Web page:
Arizona Title 32 Professions and Occupations, Chapter 9, Articles 1-3 California 1788 or Rosenthal Fair Debt Collection Practices Act. Colorado 12-14-101 (ARTICLE 14. Colorado Fair Debt Collection Practices Act) Delaware § 2301. Occupations requiring licenses Florida Title 33, PART VI. CONSUMER COLLECTION PRACTICES Georgia Banking and Finance. Title 07-3, Section 25 Hawaii 443B Collection Agencies Idaho TITLE 26 BANKS AND BANKING, CHAPTER 22 COLLECTION AGENCIES Illinois Illinois Fair Debt Collection Practices Act (225 ILCS 425/) Collection Agency Act Kansas Kansas Fair Debt Collection Statute, Chapter 16a.--Consumer Credit Code Kentucky (No information could be found) Louisiana RS 9:3562 Part X. Collection Practices Maine Title 32: Professions and Occupations; Chapter 109-A: Maine Fair Debt Collection Practices Act Maryland COMMERCIAL TITLE 14. MISCELLANEOUS CONSUMER PROTECTION PROVISIONS
SUBTITLE 2. CONSUMER DEBT COLLECTION
Massachusetts Massachusetts Fair Debt Collection Practices Act Chapter 93: Section 24 Minnesota Minnesota Fair Debt Collection Practices Act 332.31 Missouri (No information could be found) Montana (No information could be found) Nebraska Sections 45-601 to 45-622 Collection Agency Act. Nevada Nevada Revised Statutes (NRS) 649.010 to 649.035 New Jersey New Jersey Fair Debt Collection Practices Act 45:18 New York General Business Law, Sec. 601, Article 29-H. DEBT COLLECTION PROCEDURES North Dakota North Dakota Collector Regulation Statute Chapter 13-05 Collection Agencies Ohio Title XIII § 1319.12 Tennessee Title 62, Chapter 20, Sections 101-127 Collection Services Texas FINANCE CODE: CHAPTER 392. DEBT COLLECTION Vermont Title 9: Commerce and Trade, Chapter 63: Consumer Fraud § 2451 Virginia (No information could be found) Wisconsin Chapter 427. Consumer Transactions Debt Collection Wyoming 33-11-101 through 33-11-116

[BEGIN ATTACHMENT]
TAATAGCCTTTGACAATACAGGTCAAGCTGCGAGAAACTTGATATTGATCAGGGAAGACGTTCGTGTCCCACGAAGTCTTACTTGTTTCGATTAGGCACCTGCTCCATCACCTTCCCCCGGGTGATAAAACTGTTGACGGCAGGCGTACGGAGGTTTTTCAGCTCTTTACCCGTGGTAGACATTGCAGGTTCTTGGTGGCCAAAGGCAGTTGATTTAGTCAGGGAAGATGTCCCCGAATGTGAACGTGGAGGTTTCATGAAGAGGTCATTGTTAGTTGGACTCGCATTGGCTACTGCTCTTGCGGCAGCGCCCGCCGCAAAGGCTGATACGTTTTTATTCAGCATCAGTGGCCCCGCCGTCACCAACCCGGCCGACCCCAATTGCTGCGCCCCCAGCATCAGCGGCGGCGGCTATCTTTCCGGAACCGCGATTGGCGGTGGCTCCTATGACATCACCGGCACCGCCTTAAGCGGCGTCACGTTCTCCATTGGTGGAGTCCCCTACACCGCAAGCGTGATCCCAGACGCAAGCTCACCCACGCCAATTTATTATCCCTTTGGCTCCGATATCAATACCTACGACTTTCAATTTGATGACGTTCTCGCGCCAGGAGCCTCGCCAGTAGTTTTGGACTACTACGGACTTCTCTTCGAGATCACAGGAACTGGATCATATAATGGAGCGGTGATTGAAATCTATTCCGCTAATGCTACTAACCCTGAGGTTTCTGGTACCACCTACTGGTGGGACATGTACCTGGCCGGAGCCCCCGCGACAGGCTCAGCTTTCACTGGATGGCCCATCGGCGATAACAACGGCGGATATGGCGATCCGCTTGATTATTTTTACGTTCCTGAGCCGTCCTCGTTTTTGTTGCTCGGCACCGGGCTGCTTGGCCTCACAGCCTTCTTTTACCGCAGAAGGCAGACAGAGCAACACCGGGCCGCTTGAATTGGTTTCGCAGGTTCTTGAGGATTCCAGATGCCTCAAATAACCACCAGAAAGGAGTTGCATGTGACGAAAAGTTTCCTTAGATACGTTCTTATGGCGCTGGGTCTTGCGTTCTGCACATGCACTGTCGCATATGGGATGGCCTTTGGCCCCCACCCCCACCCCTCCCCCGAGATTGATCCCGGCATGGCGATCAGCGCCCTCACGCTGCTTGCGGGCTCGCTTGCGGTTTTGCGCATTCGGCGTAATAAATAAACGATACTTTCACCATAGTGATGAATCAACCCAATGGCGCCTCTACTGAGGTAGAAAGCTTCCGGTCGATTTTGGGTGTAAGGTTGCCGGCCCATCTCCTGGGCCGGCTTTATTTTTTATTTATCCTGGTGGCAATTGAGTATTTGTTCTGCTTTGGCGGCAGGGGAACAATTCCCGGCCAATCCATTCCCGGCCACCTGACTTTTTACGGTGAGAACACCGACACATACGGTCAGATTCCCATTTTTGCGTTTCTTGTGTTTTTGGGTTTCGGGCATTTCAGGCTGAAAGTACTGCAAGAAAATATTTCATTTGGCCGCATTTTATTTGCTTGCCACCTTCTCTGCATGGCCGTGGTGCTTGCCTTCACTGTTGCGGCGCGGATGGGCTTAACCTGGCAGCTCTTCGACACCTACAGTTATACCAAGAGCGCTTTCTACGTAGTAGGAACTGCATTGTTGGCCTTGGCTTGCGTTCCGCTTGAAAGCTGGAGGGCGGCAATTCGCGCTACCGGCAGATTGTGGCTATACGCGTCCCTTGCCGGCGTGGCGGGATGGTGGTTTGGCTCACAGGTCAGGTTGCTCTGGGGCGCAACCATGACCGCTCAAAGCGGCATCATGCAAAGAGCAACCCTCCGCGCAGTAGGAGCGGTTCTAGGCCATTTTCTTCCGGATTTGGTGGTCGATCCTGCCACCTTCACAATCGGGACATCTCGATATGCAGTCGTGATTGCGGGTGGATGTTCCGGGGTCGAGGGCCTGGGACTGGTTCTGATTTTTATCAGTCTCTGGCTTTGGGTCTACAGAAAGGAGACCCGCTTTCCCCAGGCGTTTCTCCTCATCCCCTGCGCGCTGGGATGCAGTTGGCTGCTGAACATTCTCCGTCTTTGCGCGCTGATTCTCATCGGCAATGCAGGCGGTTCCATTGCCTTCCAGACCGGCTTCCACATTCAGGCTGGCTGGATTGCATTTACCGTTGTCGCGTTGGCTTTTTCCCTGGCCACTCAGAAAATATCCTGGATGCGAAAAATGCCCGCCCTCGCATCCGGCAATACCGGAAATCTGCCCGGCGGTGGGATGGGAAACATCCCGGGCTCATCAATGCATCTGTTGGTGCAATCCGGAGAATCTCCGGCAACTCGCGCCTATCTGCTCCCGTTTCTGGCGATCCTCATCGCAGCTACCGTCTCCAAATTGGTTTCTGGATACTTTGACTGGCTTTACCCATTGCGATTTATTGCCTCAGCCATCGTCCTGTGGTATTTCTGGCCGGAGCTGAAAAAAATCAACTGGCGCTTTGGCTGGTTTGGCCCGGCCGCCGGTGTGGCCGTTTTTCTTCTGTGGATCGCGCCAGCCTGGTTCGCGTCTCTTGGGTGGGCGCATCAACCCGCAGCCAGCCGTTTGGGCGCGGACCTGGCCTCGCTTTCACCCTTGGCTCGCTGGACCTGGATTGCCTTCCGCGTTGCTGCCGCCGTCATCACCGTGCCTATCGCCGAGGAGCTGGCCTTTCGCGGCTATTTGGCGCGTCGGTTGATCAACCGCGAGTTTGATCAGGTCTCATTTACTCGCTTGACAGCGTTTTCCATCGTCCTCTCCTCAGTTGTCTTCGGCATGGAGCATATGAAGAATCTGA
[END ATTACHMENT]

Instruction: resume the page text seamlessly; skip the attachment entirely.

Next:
State Laws Regulating Debt Collectors
Most states have statutes regulating debt collection activities. Generally, these state statutes apply to original creditors and not national debt collection agencies and collection attorneys, who are regulated under federal law by the Fair Debt Collection Practices Act or FDCPA. Most state statutes have language and regulations that are very similar to the FDCPA.
If you believe an original creditor has violated your rights while trying to collect a debt from you, look up your state's law to find out what action you can take against that creditor and with whom you should file a complaint. Usually, the Attorney General in each state oversees debt collection agencies and would handle all complaints.
If you believe a collection attorney or debt collection agency, such as one that would work for a major credit card company, has violated your rights, research the FDCPA and file a complaint with the Federal Trade Commission online at www.ftc.gov.
Below are links to each state's legislative website; however, finding the actual laws regulating debt collectors can be difficult to find. When you visit their legislative websites, use search terms such as "collection agency" or the information provided below to find the relevant statute regulating debt collectors. We cannot link directly to a statute because most state's change the links too often, but information about where the statute is located is provided.
How to Deal with Debt Collectors
Federal and State Laws Regarding Debt Collection
State Laws Regulating Debt Collection